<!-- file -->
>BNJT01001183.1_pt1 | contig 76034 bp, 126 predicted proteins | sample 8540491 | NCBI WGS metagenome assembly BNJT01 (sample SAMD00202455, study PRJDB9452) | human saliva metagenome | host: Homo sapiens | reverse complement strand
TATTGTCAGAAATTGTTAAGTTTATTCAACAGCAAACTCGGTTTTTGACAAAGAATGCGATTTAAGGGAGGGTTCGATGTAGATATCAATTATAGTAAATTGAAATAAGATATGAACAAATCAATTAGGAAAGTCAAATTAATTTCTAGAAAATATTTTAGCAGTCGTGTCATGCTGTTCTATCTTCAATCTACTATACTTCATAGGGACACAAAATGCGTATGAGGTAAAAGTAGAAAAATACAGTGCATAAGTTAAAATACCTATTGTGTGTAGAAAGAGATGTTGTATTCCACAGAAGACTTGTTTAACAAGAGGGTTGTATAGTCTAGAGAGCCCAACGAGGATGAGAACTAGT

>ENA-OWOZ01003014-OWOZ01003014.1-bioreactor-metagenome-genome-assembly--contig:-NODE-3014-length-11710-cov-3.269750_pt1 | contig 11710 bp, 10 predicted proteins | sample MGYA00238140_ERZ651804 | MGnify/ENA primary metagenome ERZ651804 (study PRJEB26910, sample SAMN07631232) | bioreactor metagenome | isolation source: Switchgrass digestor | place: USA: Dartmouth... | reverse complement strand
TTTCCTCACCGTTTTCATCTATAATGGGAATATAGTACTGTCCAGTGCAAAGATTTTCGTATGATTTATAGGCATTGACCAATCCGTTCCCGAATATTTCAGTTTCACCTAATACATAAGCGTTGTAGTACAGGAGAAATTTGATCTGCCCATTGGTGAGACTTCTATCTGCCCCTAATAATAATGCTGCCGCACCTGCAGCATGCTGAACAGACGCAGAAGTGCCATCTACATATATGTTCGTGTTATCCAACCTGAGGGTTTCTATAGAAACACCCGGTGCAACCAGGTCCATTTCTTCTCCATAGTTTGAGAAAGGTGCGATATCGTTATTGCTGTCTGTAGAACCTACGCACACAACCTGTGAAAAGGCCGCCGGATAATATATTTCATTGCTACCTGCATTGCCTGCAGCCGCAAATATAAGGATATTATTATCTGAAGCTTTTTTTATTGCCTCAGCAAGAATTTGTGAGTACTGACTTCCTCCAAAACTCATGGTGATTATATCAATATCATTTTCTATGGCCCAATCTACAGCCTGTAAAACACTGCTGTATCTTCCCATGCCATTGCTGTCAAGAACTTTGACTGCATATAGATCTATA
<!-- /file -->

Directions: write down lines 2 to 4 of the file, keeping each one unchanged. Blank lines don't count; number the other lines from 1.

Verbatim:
TATTGTCAGAAATTGTTAAGTTTATTCAACAGCAAACTCGGTTTTTGACAAAGAATGCGATTTAAGGGAGGGTTCGATGTAGATATCAATTATAGTAAATTGAAATAAGATATGAACAAATCAATTAGGAAAGTCAAATTAATTTCTAGAAAATATTTTAGCAGTCGTGTCATGCTGTTCTATCTTCAATCTACTATACTTCATAGGGACACAAAATGCGTATGAGGTAAAAGTAGAAAAATACAGTGCATAAGTTAAAATACCTATTGTGTGTAGAAAGAGATGTTGTATTCCACAGAAGACTTGTTTAACAAGAGGGTTGTATAGTCTAGAGAGCCCAACGAGGATGAGAACTAGT

>ENA-OWOZ01003014-OWOZ01003014.1-bioreactor-metagenome-genome-assembly--contig:-NODE-3014-length-11710-cov-3.269750_pt1 | contig 11710 bp, 10 predicted proteins | sample MGYA00238140_ERZ651804 | MGnify/ENA primary metagenome ERZ651804 (study PRJEB26910, sample SAMN07631232) | bioreactor metagenome | isolation source: Switchgrass digestor | place: USA: Dartmouth... | reverse complement strand
TTTCCTCACCGTTTTCATCTATAATGGGAATATAGTACTGTCCAGTGCAAAGATTTTCGTATGATTTATAGGCATTGACCAATCCGTTCCCGAATATTTCAGTTTCACCTAATACATAAGCGTTGTAGTACAGGAGAAATTTGATCTGCCCATTGGTGAGACTTCTATCTGCCCCTAATAATAATGCTGCCGCACCTGCAGCATGCTGAACAGACGCAGAAGTGCCATCTACATATATGTTCGTGTTATCCAACCTGAGGGTTTCTATAGAAACACCCGGTGCAACCAGGTCCATTTCTTCTCCATAGTTTGAGAAAGGTGCGATATCGTTATTGCTGTCTGTAGAACCTACGCACACAACCTGTGAAAAGGCCGCCGGATAATATATTTCATTGCTACCTGCATTGCCTGCAGCCGCAAATATAAGGATATTATTATCTGAAGCTTTTTTTATTGCCTCAGCAAGAATTTGTGAGTACTGACTTCCTCCAAAACTCATGGTGATTATATCAATATCATTTTCTATGGCCCAATCTACAGCCTGTAAAACACTGCTGTATCTTCCCATGCCATTGCTGTCAAGAACTTTGACTGCATATAGATCTATA